March 31, 2011
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Editor’s Note: The following first appeared in the University of Iowa’s Hawk Talk Daily, an e-newsletter that offers a daily look at the Iowa Hawkeyes, delivered free each morning to thousands of fans of the Hawkeyes worldwide.
IOWA CITY, Iowa — Head coach JD Reive is looking for one thing out of his Hawkeye men’s gymnastics team heading into the postseason; consistency.
The Iowa men’s gymnastics squad kicks off its own version of “March Madness” when the calendar turns to April. The Hawkeyes will head to Champaign, Ill., for the 2011 Big Ten Championships this weekend. Strong performances at Huff Hall will likely land the team at the NCAA National Qualifier, held April 14 in Columbus, Ohio.
Reive is a firm believer that consistency during postseason action leads to success.
“We need consistency,” Reive said. “We have to hit sets, because there won’t be any room for mental lapses or any lack of focus. If a kid falls, he has to get up and finish as flawlessly as possible. That needs to carry through the entire competition.”
Consistency is crucial, especially at the Big Ten Championships. The Hawkeyes enter the meet ranked No. 10 in the country, along with No. 3 Illinois, No. 5 Penn State, No. 6 Michigan, No. 7 Minnesota and No. 8 Ohio State. A total of 43 Big Ten gymnasts are nationally ranked.
If the Hawkeyes have a strong showing at the Big Ten Championships, chances are that momentum will carry over to NCAA competition.
“We have to be on and we have to have a good weekend,” Reive said. “The Big Ten Championships is going to set that up for these kids. They need to go out there and do well and see where they fit in with the rest of the Big Ten. We are really strong, as a conference. If they do that, they know they can go out to NCAAs and do it again.”
Iowa seems to be entering postseason action peaking at the right time. The Hawkeyes broke the school record for team score at Nebraska in their last competition two weeks ago, recording a 351.800. Iowa also set new school marks on rings (58.500) and horizontal bar (58.700).
“The team is starting to come into its own,” Reive said. “Things just started taking over, physically, and the body starts following. Mentally, they were in the moment and did what they were supposed to be doing without over-thinking. We have really good momentum going.”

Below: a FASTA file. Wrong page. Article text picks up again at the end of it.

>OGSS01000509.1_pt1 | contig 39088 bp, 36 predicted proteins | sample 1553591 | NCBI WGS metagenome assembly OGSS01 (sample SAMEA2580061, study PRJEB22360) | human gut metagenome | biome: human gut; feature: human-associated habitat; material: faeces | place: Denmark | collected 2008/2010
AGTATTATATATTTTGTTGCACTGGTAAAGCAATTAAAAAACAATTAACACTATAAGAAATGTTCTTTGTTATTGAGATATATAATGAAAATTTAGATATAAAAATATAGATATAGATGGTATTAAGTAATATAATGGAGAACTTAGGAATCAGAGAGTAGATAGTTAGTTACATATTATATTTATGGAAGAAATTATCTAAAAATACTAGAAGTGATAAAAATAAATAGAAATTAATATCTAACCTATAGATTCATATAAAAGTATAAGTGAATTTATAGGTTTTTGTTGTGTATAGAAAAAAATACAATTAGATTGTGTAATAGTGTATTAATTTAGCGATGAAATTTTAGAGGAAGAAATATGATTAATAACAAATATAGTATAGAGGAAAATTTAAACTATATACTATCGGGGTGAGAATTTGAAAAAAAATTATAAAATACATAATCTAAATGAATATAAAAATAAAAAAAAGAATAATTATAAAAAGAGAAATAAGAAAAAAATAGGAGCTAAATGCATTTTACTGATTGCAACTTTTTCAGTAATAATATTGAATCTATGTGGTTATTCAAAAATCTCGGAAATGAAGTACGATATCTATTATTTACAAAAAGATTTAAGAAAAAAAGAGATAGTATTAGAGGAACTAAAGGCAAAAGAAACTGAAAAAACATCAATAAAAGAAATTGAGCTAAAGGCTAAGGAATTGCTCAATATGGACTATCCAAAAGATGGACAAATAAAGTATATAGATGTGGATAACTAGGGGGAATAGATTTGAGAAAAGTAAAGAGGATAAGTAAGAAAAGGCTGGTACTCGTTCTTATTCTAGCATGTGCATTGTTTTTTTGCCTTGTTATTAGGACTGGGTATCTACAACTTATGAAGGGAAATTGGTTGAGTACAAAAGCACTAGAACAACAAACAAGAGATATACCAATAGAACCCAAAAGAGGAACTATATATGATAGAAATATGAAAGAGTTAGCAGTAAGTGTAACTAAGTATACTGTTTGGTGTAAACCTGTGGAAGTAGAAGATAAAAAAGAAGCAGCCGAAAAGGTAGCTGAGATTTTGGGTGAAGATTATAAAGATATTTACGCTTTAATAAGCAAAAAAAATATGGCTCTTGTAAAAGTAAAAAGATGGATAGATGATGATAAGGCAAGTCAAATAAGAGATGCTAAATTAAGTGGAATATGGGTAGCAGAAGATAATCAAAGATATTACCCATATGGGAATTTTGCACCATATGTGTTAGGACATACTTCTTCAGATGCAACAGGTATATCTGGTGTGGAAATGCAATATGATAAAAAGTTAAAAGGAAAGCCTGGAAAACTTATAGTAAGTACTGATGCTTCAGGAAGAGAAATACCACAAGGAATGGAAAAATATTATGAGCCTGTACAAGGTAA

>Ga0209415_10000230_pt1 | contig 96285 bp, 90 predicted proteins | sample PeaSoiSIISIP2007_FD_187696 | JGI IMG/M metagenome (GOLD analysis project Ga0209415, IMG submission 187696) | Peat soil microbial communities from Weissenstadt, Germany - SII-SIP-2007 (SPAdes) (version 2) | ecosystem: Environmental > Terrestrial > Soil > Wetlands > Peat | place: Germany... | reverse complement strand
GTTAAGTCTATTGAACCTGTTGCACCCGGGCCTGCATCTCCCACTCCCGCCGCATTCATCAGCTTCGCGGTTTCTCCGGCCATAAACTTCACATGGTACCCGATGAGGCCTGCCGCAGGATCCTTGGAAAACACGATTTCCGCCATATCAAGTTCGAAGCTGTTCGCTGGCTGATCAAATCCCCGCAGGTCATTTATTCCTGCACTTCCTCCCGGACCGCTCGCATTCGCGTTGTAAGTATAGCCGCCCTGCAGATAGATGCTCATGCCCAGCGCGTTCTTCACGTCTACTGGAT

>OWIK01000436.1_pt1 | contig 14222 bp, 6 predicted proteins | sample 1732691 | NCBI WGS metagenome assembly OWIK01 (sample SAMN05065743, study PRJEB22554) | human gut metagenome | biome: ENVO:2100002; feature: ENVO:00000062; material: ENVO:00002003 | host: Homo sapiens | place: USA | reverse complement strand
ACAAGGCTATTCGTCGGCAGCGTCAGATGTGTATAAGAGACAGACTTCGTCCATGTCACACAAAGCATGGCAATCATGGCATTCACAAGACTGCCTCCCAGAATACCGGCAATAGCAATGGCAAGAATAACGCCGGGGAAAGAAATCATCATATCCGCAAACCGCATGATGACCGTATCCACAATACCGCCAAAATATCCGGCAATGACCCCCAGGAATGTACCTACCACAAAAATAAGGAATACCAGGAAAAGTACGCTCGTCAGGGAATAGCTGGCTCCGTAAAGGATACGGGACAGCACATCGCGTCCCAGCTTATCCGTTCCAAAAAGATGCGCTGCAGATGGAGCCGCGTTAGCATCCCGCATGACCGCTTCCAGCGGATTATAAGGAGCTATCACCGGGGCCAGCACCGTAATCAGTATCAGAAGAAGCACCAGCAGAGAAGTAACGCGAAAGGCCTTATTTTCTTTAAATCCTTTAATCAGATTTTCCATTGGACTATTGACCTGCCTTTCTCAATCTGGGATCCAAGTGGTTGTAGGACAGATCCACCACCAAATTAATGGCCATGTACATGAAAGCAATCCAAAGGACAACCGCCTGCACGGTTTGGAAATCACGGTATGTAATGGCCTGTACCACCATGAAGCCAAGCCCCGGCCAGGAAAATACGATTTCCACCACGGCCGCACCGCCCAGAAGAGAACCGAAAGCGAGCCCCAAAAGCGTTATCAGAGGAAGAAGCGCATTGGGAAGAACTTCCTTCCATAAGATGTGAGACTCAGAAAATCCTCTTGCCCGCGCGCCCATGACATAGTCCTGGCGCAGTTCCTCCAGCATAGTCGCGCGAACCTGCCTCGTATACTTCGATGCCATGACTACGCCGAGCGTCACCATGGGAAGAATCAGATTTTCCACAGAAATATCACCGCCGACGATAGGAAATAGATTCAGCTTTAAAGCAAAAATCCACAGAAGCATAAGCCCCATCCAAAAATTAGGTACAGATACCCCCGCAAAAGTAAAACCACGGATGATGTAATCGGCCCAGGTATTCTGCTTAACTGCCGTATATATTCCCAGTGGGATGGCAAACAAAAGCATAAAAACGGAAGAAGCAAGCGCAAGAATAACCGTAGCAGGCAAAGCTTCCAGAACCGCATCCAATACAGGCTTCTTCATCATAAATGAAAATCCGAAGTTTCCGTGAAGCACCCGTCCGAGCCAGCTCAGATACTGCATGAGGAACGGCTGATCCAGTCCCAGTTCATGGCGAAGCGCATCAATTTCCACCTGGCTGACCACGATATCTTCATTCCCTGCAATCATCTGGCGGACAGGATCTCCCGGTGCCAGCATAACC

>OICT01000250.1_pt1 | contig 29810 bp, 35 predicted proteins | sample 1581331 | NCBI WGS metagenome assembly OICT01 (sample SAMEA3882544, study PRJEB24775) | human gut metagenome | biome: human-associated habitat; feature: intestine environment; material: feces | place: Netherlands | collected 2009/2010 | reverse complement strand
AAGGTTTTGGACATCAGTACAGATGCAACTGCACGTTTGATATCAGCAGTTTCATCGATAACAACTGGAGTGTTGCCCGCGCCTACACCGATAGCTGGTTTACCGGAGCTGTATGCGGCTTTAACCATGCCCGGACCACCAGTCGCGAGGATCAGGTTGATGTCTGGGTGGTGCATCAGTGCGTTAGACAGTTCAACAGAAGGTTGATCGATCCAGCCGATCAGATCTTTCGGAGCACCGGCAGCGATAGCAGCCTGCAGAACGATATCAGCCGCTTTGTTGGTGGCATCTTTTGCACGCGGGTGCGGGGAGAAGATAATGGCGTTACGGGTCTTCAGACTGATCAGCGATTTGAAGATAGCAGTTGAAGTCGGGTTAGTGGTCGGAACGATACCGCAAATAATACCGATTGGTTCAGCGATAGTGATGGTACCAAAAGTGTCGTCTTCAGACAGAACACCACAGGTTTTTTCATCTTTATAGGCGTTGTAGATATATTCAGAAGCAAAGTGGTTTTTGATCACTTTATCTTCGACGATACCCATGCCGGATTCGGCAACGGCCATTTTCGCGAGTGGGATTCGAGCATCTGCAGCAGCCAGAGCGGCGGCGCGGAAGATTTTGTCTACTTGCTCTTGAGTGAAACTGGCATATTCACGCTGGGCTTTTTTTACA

Reive believes his team is also peaking, physically, at the right time.
“Physically, they are in fantastic shape. They are totally capable of handling two or three days of competition,” Reive said. “The challenge is going to be mental focus for that duration. Training wise, everything has been great and we are ready to go.”
The Big Ten Championships kick off Friday with the team and all-around competition. Saturday is the individual event finals. The top 10 competitors from each event Friday move on to the individual event finals. The winner of each event Saturday, plus the top six all-around competitors, are named all-Big Ten.
“The potential is huge,” Reive said. “We have a big upside. The goal is to get them to realize that. If they are clean and consistent and don’t worry about the result, they are going to get the result.”
Twelve teams are selected to compete in the NCAA National Qualifier, which will be held Thursday, April 14. The 12 teams are divided into two groups of six, with the top three teams in each group advancing to the NCAA Finals, held Friday and Saturday.
The top three individuals and top three all-around competitors not already on a qualifying team move on to the NCAA Finals. Last season, Mike Jiang earned All-America honors on pommel horse, and Reive likes Jiang’s approach as a senior.
“He’s been able to show the consistency on pommel horse and has what it takes to make the NCAA finals,” Reive said. “One thing these guys have to learn is it’s about refinement and perfection. It’s all the little things that you don’t think about that make you a successful team. Mike’s got that, naturally, on pommel horse, and the team has seen that through the season. He’s definitely got a chance to do it again.”
Even though Reive is a rookie head coach, he’s no rookie when it comes to postseason competition. As an assistant coach at Stanford, Reive helped lead the Cardinal to the 2009 NCAA National Championship, along with four top-three finishes. Reive knows that experience can help his Iowa squad when it comes to “April Madness.”
“I know what these guys need to put in,” Reive said. “I know the struggles and challenges and the amount of work that goes in day-to-day to win. But I know what the reward is. Consistently conveying why we are working and what we are doing it for is my job.”